- Date and time the warrant was issued
- The city or county where the warrant was issued
- The signature of the issuing party, name of their office, and the name of the court or other issuing agency.
- Which law or laws the person in question violated.
- How much bail is set for, if the magistrate has set bail for the offense.
There can be a little bit of leeway if a warrant is issued or if a summons is issued. If only a summons is issued, the person in question will receive notice and will be required to complete the booking process before they appear in court. The court will require evidence of the person in question completing this process when they do appear. In general, a summons won’t be issued in lieu of a warrant if:
- The person in question has a charge involving a violent crime.
- The person in question has been charged with a crime that involves a firearm.
- The person in question has been charged with the crime of resisting arrest.
- The person in question has one or more outstanding warrants.
- Prosecution believes that a summons would jeopardize another case that involves the person in question.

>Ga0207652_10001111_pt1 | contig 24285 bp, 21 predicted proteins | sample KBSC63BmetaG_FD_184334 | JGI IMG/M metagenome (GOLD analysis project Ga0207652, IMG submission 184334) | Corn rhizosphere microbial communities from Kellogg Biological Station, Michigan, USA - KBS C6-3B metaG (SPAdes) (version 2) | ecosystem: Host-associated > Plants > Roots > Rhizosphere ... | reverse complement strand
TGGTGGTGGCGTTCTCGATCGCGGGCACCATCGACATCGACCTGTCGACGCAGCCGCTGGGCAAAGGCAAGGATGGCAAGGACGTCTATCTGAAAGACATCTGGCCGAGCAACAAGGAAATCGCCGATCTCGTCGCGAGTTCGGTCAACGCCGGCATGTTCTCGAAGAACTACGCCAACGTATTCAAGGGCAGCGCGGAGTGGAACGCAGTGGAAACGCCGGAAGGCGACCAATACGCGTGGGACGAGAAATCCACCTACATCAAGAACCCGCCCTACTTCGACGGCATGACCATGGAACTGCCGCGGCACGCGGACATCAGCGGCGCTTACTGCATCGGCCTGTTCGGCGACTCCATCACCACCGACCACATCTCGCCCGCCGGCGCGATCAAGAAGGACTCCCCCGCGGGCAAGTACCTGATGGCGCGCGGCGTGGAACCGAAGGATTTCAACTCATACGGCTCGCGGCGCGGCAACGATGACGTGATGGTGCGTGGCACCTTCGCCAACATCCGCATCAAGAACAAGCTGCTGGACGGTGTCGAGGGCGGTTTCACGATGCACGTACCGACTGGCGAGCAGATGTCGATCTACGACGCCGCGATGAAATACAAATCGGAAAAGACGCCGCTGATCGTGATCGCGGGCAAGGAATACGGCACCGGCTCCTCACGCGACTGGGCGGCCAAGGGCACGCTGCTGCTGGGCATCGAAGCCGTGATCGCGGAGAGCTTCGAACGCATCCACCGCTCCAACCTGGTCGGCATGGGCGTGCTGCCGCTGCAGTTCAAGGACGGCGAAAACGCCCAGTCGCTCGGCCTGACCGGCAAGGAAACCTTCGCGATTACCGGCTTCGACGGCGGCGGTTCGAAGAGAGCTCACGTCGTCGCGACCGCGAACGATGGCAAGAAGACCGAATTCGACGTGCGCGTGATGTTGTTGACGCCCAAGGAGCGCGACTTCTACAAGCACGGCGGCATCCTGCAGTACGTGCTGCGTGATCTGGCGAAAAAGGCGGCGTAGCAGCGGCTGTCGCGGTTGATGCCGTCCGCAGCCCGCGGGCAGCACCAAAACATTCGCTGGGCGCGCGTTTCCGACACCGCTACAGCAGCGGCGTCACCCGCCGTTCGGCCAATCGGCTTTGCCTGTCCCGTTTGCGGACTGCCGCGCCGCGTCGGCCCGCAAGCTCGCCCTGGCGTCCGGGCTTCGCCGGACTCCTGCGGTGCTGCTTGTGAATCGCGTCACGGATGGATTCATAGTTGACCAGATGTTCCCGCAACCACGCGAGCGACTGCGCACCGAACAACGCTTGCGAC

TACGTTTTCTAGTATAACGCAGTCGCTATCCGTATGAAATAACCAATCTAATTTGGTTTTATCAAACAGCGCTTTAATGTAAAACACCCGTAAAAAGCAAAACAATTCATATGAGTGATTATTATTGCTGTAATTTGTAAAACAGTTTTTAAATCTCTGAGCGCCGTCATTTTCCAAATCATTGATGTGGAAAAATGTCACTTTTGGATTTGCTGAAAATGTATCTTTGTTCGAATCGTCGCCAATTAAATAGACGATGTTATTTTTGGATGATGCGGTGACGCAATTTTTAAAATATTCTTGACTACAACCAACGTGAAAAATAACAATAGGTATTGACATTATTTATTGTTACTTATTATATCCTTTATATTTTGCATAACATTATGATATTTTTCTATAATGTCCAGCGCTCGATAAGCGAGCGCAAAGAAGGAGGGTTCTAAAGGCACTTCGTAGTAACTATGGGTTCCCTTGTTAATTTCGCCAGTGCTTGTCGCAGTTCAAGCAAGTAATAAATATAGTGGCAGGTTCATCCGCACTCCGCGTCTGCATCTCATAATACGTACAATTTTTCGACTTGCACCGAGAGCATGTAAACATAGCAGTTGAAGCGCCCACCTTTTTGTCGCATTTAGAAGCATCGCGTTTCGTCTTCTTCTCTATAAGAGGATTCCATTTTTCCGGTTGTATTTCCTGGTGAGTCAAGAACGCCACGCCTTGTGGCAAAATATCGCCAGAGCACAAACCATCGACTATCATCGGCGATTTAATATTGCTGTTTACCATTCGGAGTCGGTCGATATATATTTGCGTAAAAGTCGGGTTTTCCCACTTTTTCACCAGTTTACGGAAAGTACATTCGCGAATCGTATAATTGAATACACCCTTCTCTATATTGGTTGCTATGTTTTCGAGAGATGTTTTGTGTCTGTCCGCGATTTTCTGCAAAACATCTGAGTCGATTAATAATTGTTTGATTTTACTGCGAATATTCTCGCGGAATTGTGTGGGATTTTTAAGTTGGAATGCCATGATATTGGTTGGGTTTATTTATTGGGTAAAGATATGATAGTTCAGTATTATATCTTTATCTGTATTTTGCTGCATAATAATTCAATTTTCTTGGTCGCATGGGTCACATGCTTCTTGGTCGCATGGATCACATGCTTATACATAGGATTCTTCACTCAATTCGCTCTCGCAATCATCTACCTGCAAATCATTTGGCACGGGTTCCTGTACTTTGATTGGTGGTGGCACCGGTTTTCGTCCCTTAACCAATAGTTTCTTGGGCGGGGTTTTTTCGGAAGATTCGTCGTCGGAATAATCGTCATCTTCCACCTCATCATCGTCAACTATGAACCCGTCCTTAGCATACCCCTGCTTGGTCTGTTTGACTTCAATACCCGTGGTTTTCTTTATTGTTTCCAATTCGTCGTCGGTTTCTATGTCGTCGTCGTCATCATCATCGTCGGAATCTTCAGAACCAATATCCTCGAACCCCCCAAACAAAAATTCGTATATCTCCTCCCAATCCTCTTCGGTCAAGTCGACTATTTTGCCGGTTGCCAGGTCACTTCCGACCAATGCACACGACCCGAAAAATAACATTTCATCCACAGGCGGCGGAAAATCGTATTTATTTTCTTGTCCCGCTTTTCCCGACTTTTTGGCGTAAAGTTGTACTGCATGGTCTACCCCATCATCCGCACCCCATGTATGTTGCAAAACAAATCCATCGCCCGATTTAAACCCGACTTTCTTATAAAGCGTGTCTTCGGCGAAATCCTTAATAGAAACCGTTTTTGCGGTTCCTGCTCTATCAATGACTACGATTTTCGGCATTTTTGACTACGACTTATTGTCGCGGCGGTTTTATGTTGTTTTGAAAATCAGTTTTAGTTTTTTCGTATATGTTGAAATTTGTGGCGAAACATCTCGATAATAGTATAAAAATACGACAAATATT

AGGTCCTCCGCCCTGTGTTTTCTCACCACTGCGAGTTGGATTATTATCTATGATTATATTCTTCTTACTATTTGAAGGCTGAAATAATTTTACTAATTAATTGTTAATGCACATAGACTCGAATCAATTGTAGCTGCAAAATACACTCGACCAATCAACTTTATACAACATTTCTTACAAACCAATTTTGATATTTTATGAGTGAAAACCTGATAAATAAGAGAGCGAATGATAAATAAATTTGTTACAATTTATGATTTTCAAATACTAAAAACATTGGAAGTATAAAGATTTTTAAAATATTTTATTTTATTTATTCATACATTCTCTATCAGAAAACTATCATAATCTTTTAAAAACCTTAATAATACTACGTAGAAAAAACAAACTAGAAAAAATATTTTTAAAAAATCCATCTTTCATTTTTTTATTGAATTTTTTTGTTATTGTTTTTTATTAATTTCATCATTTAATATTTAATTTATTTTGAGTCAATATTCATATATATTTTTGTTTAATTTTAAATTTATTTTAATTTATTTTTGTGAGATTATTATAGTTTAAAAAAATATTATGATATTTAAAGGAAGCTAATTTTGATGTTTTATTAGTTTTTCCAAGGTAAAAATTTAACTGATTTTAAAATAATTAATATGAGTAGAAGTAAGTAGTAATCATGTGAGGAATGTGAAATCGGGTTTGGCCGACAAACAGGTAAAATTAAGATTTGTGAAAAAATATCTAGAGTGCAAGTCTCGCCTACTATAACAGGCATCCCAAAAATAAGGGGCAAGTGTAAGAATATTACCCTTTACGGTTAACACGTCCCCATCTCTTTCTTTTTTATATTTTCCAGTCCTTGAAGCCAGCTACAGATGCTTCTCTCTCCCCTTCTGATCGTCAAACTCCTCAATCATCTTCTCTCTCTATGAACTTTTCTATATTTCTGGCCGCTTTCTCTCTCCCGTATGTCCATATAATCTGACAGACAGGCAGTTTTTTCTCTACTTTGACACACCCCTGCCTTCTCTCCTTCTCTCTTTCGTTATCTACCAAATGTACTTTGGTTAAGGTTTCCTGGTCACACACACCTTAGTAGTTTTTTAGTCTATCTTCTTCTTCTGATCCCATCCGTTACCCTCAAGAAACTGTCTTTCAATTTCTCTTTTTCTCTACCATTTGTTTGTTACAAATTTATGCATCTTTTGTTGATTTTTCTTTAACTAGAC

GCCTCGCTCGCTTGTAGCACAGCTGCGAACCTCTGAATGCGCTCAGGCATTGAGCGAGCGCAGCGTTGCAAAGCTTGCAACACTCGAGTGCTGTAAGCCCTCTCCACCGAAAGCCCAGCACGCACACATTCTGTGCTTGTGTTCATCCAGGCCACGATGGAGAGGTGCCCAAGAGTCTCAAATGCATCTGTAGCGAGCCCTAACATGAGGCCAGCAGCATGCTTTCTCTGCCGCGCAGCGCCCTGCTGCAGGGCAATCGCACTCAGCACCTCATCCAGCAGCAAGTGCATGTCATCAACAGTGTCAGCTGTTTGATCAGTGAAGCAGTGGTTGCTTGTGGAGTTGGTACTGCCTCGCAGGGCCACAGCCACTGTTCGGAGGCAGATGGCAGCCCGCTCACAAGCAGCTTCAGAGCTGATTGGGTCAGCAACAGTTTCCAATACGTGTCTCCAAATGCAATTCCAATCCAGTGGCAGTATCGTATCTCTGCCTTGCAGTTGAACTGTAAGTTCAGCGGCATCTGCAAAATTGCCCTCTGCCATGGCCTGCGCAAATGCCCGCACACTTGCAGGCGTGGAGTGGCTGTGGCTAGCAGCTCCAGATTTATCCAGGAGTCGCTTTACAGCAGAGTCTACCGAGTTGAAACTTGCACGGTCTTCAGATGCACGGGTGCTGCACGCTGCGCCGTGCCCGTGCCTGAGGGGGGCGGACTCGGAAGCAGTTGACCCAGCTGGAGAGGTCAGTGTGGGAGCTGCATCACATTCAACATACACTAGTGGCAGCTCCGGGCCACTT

- Lastly, if the person in question would be considered to be a high flight risk.
The major difference between a summons and a warrant is that a summons is asking someone nicely to show up to a mandated court date, while the other gives authorization to peace officers to seize someone on sight.
How are Warrants Executed in California, and who has the Power to Execute Them?
If a warrant is put out for someone’s arrest, someone has to have the authority to execute that warrant and there has to be a process that they follow. Without someone to execute a warrant, it’s nothing more than a piece of paper with a powerful person’s signature on it. So, what is this process in California and who is allowed to execute warrants?